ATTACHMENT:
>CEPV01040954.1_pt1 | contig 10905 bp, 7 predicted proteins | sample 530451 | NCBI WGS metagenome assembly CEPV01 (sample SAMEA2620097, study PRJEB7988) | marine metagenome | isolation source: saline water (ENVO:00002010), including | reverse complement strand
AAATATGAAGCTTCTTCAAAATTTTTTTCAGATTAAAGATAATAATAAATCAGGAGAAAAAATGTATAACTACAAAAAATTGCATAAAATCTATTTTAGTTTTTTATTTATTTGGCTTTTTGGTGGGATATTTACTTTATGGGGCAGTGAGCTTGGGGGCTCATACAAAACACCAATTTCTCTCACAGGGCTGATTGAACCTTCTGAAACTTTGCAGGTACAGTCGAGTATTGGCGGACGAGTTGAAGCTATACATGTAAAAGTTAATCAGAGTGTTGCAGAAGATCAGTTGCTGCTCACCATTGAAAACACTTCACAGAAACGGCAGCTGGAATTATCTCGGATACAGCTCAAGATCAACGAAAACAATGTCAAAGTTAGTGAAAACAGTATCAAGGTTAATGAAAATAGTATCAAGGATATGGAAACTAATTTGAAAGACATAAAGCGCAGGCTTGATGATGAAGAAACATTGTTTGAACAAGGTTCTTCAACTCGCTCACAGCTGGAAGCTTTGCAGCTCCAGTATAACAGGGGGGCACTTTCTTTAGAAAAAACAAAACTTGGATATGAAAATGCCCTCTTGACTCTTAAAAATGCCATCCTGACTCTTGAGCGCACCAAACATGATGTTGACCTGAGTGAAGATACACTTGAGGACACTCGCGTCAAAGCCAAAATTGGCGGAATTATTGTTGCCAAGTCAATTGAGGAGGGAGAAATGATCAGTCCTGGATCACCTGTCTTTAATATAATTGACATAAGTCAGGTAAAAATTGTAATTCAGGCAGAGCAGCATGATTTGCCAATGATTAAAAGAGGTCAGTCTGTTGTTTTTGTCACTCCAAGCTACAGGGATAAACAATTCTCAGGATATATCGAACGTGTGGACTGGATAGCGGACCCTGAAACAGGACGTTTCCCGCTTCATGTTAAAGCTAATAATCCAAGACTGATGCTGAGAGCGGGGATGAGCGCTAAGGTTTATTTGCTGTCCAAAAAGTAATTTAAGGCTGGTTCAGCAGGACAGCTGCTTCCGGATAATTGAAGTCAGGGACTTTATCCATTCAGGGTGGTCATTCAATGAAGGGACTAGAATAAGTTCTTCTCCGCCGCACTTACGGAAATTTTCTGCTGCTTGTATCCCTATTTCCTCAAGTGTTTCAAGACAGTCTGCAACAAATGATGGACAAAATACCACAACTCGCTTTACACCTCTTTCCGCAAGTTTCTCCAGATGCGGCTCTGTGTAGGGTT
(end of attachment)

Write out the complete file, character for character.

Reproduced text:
>CEPV01040954.1_pt1 | contig 10905 bp, 7 predicted proteins | sample 530451 | NCBI WGS metagenome assembly CEPV01 (sample SAMEA2620097, study PRJEB7988) | marine metagenome | isolation source: saline water (ENVO:00002010), including | reverse complement strand
AAATATGAAGCTTCTTCAAAATTTTTTTCAGATTAAAGATAATAATAAATCAGGAGAAAAAATGTATAACTACAAAAAATTGCATAAAATCTATTTTAGTTTTTTATTTATTTGGCTTTTTGGTGGGATATTTACTTTATGGGGCAGTGAGCTTGGGGGCTCATACAAAACACCAATTTCTCTCACAGGGCTGATTGAACCTTCTGAAACTTTGCAGGTACAGTCGAGTATTGGCGGACGAGTTGAAGCTATACATGTAAAAGTTAATCAGAGTGTTGCAGAAGATCAGTTGCTGCTCACCATTGAAAACACTTCACAGAAACGGCAGCTGGAATTATCTCGGATACAGCTCAAGATCAACGAAAACAATGTCAAAGTTAGTGAAAACAGTATCAAGGTTAATGAAAATAGTATCAAGGATATGGAAACTAATTTGAAAGACATAAAGCGCAGGCTTGATGATGAAGAAACATTGTTTGAACAAGGTTCTTCAACTCGCTCACAGCTGGAAGCTTTGCAGCTCCAGTATAACAGGGGGGCACTTTCTTTAGAAAAAACAAAACTTGGATATGAAAATGCCCTCTTGACTCTTAAAAATGCCATCCTGACTCTTGAGCGCACCAAACATGATGTTGACCTGAGTGAAGATACACTTGAGGACACTCGCGTCAAAGCCAAAATTGGCGGAATTATTGTTGCCAAGTCAATTGAGGAGGGAGAAATGATCAGTCCTGGATCACCTGTCTTTAATATAATTGACATAAGTCAGGTAAAAATTGTAATTCAGGCAGAGCAGCATGATTTGCCAATGATTAAAAGAGGTCAGTCTGTTGTTTTTGTCACTCCAAGCTACAGGGATAAACAATTCTCAGGATATATCGAACGTGTGGACTGGATAGCGGACCCTGAAACAGGACGTTTCCCGCTTCATGTTAAAGCTAATAATCCAAGACTGATGCTGAGAGCGGGGATGAGCGCTAAGGTTTATTTGCTGTCCAAAAAGTAATTTAAGGCTGGTTCAGCAGGACAGCTGCTTCCGGATAATTGAAGTCAGGGACTTTATCCATTCAGGGTGGTCATTCAATGAAGGGACTAGAATAAGTTCTTCTCCGCCGCACTTACGGAAATTTTCTGCTGCTTGTATCCCTATTTCCTCAAGTGTTTCAAGACAGTCTGCAACAAATGATGGACAAAATACCACAACTCGCTTTACACCTCTTTCCGCAAGTTTCTCCAGATGCGGCTCTGTGTAGGGTT